clothofdreams: (raspberries)
There was only one episode of House yesterday! So disappointing. To ease our pain, Matt and I rented Bring It On. That movie cracks me up. I think Matt watched 80% of it slacked-jawed, heheh.

Annoying thing: Where I work, the grounds crew has been running the sprinklers every day. This is completely understandable and commendable, as it has been rather dry here lately. However, they set up the sprinklers in such a way that all of the sidewalks are in the sprinklers' paths. This means walking anywhere on campus means running through a wet obstacle course. Fun times. I do love the way the water smells in the heat of the day, though. That lovely baked hose smell, so reminiscent of childhood and river banks.

I have felt more productive this week than last. If truth be told, last week I was a bit of a slob. I'm making up for it this week.

Random poll:

[Poll #784566]

Last but not least, go here to encourage and be encouraged. There are not nearly enough comments yet!
clothofdreams: (raspberries)
There was only one episode of House yesterday! So disappointing. To ease our pain, Matt and I rented Bring It On. That movie cracks me up. I think Matt watched 80% of it slacked-jawed, heheh.

Annoying thing: Where I work, the grounds crew has been running the sprinklers every day. This is completely understandable and commendable, as it has been rather dry here lately. However, they set up the sprinklers in such a way that all of the sidewalks are in the sprinklers' paths. This means walking anywhere on campus means running through a wet obstacle course. Fun times. I do love the way the water smells in the heat of the day, though. That lovely baked hose smell, so reminiscent of childhood and river banks.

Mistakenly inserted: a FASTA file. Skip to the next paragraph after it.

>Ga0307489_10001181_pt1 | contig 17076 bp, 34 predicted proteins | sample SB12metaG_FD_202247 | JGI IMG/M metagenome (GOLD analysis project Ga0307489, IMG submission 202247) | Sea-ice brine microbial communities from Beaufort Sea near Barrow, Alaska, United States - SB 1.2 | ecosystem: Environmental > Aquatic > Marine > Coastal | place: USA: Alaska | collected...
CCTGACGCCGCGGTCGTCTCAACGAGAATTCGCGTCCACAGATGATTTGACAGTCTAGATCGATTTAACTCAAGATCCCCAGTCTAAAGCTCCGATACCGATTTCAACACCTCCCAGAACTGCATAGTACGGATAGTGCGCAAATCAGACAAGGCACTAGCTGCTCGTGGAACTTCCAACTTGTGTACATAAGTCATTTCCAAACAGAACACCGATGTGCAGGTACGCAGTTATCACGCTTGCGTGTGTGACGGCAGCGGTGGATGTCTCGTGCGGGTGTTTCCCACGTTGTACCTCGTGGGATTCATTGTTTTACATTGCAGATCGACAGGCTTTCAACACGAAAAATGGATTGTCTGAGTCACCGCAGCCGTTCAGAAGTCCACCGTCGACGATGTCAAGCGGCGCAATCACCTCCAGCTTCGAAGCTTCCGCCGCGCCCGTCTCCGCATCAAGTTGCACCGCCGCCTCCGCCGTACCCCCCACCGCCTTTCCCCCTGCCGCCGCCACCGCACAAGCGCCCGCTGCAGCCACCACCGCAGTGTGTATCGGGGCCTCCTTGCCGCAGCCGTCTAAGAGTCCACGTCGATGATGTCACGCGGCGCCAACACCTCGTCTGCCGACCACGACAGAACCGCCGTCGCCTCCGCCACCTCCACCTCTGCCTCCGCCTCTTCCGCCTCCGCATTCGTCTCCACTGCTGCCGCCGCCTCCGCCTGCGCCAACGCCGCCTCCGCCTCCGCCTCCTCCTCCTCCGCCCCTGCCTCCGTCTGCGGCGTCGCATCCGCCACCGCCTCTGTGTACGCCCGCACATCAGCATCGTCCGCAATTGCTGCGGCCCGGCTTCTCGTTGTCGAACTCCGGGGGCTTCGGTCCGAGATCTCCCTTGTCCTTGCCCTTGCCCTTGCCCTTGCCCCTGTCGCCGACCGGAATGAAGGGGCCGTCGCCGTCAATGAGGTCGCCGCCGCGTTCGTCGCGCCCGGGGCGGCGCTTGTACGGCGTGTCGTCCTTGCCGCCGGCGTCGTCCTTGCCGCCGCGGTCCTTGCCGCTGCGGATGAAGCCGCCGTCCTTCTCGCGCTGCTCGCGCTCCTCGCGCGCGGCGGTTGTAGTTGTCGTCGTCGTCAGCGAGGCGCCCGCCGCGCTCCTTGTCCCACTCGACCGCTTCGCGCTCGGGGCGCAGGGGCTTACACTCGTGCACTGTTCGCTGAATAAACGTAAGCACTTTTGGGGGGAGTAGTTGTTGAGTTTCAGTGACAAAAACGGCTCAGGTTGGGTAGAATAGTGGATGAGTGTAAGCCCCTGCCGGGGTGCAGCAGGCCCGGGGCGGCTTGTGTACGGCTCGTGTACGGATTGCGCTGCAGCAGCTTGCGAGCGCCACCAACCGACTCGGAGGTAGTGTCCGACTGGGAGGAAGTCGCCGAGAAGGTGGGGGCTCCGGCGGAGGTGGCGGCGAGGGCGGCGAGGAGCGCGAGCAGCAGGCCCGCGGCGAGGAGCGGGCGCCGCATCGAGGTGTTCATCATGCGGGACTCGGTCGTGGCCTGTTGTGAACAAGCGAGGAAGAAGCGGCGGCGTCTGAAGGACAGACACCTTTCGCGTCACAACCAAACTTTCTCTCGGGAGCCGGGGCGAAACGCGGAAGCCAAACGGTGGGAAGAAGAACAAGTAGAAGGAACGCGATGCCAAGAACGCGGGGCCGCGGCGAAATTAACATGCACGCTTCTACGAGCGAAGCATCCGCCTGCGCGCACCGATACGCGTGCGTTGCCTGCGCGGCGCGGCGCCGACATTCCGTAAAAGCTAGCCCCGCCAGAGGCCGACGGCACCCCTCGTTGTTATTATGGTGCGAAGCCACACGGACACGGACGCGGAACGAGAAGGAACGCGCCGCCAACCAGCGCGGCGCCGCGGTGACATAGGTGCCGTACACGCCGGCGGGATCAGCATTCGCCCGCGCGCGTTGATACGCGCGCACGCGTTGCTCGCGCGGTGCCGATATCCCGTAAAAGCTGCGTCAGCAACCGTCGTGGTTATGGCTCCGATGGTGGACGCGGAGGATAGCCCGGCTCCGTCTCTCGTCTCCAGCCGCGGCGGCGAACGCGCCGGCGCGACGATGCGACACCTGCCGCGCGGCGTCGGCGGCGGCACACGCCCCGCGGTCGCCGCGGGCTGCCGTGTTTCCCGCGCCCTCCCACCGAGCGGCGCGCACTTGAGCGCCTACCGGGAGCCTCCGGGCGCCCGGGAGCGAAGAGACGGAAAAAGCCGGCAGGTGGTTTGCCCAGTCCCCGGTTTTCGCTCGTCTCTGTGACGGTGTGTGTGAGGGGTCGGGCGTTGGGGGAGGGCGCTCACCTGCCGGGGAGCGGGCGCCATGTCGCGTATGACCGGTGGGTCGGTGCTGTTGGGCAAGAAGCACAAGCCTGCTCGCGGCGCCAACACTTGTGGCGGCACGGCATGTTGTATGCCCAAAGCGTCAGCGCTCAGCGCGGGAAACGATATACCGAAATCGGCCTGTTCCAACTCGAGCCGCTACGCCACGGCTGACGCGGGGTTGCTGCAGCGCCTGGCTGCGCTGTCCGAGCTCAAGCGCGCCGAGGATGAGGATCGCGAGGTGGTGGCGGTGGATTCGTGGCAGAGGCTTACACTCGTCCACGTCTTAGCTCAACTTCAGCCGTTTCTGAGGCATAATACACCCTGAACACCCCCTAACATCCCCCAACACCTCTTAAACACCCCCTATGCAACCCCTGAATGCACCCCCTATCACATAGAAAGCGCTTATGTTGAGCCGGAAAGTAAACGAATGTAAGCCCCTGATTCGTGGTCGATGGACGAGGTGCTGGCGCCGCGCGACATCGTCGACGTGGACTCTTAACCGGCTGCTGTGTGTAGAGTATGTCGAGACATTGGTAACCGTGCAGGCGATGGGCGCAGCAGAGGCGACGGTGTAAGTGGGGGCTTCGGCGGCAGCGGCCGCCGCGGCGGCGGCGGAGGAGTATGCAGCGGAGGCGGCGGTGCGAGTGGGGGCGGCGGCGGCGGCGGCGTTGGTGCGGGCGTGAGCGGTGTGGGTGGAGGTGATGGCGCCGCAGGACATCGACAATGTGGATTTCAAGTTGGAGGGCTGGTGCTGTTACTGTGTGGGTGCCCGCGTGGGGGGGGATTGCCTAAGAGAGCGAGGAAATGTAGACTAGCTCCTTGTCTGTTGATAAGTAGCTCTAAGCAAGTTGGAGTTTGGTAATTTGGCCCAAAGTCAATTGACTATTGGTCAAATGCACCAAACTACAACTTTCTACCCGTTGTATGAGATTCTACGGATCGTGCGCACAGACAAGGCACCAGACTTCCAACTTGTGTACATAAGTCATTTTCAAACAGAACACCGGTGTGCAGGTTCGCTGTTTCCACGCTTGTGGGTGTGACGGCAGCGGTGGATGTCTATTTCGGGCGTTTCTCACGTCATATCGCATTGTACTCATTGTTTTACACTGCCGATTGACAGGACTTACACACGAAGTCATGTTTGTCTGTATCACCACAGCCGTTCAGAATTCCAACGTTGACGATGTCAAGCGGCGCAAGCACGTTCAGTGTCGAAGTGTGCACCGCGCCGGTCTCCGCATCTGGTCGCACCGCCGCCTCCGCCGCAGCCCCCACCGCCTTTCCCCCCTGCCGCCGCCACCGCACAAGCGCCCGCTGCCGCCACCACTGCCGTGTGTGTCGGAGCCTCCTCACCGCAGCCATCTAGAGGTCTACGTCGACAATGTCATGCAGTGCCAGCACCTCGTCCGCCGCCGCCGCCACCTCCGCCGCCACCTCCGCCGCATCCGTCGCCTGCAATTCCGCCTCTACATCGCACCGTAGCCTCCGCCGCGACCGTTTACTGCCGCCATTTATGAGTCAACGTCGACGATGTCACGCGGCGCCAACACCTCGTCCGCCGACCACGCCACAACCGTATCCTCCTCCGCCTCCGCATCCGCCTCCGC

I have felt more productive this week than last. If truth be told, last week I was a bit of a slob. I'm making up for it this week.

Random poll:

[Poll #784566]

Last but not least, go here to encourage and be encouraged. There are not nearly enough comments yet!
clothofdreams: (Default)
I watched a pointless movie tonight-- The Game, with Michael Douglas. The company was delightful, so overall the viewing experience was worthwhile, but I must say that I would be perfectly happy never to see that film again.

My roommate is gone for the weekend. I miss her presence in the room greatly-- it is a miserable thing to have to sleep by oneself. I did it all last semester, but then I was simply glad to be freed from an awkward rooming situation. This semester... Nicole is very much missed. I can't wait for her to come back.

Goodness, how sad it is that I am awake at this hour.

Off to bed...
clothofdreams: (Default)
I watched a pointless movie tonight-- The Game, with Michael Douglas. The company was delightful, so overall the viewing experience was worthwhile, but I must say that I would be perfectly happy never to see that film again.

My roommate is gone for the weekend. I miss her presence in the room greatly-- it is a miserable thing to have to sleep by oneself. I did it all last semester, but then I was simply glad to be freed from an awkward rooming situation. This semester... Nicole is very much missed. I can't wait for her to come back.

Goodness, how sad it is that I am awake at this hour.

Off to bed...
clothofdreams: (Default)
Go see Gods and Generals.

Please note, though, that you must bring a foundational, historical understanding of the War Between the States with you to the theater, or you will miss much of the film's subtlety. I really appreciate the filmmakers' assumption that their audience would be literate enough to understand unvoiced story threads in the film. The first step toward the creation of a literate public is to treat them, always, as if they are.

So, yes: if you don't think you're well-versed enough in your US History to fully appreciate this film, go read up on the subject. Then see the film.
clothofdreams: (Default)